Saudi Arabia’s planned awarding of mandates for the management of an initial public offering (IPO) by its national oil company Aramco is likely to serve as a bellwether for how Riyadh balances its relations with the United States and China.
In an early indication that Western financial institutions like Goldman Sachs may be losing their near-monopoly, Saudi Arabia this week invited China’s biggest state-owned banks, Industrial & Commercial Bank of China Ltd (ICBC) and Bank of China Ltd to pitch alongside major US, European and other Asian underwriters for the mandate of what is expected to be the largest listing ever.
Analysts took the invitation to Chinese institutions as a sign that Saudi Arabia was considering Hong Kong in addition to London, New York, and Tokyo as possible exchanges on which to list the five percent stake in Aramco that would be on offer.
ICBC, the world’s largest lender by assets, is the only major Chinese state-owned bank to have a commercial banking presence in the kingdom. Bank of China’s London branch was a co-manager on Aramco’s US$12 billion bond sale in April.
The invitation to the two Chinese banks came as US investment bank and financial services giant Goldman Sachs was believed to have significantly enhanced its chances as the result of a sustained high-level lobbying effort.
Goldman had failed to secure a prominent role in 2017 when Aramco initially nominated major Western firms to manage the IPO. The offering was ultimately postponed after Crown Prince Mohammed bin Salman failed to persuade the market to adopt his $2 trillion valuation of Aramco.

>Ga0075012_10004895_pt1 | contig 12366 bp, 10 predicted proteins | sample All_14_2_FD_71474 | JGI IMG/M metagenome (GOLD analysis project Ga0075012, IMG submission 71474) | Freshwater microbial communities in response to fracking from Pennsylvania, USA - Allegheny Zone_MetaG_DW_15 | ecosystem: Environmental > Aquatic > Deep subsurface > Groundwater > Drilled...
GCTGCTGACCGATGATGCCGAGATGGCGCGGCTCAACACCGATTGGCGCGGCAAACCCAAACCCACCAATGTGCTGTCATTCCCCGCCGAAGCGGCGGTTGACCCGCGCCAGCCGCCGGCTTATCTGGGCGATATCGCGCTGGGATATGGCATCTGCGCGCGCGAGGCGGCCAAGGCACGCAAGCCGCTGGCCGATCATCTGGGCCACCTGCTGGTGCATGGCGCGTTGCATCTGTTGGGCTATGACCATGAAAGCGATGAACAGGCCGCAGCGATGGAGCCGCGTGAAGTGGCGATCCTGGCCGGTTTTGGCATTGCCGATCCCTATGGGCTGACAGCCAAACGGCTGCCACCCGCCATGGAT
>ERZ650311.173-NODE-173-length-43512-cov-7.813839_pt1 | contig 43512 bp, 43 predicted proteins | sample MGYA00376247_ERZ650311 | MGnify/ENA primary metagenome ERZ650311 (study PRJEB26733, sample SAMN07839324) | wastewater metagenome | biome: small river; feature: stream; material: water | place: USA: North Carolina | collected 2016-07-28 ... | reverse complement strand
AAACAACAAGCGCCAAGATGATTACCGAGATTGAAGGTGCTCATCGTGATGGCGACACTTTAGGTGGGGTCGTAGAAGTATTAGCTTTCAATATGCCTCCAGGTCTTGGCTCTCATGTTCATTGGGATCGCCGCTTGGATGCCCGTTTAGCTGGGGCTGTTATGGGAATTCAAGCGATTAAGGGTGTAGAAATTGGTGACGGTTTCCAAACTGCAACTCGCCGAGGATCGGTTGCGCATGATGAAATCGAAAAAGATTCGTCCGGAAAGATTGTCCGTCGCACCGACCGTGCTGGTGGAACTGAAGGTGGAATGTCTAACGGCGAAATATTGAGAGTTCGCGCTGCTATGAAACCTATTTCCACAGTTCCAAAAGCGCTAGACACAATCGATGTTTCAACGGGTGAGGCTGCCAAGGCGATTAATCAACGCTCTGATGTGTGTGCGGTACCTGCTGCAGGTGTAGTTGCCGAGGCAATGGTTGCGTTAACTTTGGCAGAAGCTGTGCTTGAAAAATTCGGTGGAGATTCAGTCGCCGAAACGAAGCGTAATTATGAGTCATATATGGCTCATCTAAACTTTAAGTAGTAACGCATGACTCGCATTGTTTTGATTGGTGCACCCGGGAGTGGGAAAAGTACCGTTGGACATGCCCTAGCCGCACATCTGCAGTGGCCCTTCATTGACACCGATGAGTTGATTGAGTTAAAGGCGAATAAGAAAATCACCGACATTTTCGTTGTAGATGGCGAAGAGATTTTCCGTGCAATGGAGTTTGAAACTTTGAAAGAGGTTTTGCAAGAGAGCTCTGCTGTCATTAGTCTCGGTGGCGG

The success of the bond sale, months after the killing of journalist Jamal Khashoggi, that attracted more than $100 billion of investor orders persuaded Prince Mohammed that he might be able to pull off the Aramco offering. Goldman Sachs was the bond’s bookrunner.
Chinese state-owned oil companies PetroChina and Sinopec offered to buy the stake when the kingdom first announced that it wanted to sell five percent of Aramco in the hope of raising US$100 billion.
The sovereign funds of Russia, Japan, and South Korea also signaled an interest in becoming cornerstone investors.
Granting a Chinese bank a leading role in the IPO would further cement the kingdom’s pivot towards Asia.
It would underline Saudi Arabia’s ever-greater economic interdependence with Asia that it needs to balance with its increasingly uncertain security relationship with the United States and Europe and reliance on Washington in its struggle against Iran.
The kingdom’s relations with its onetime main ally have changed as the United States becomes less dependent on energy imports on the back of shale oil and renewables.
On the flip side, Saudi Arabia last year accounted for some 12 percent of Chinese oil imports and its share has since almost doubled. The US-China trade war has prompted Chinese buyers to reduce oil purchases from the United States and look elsewhere.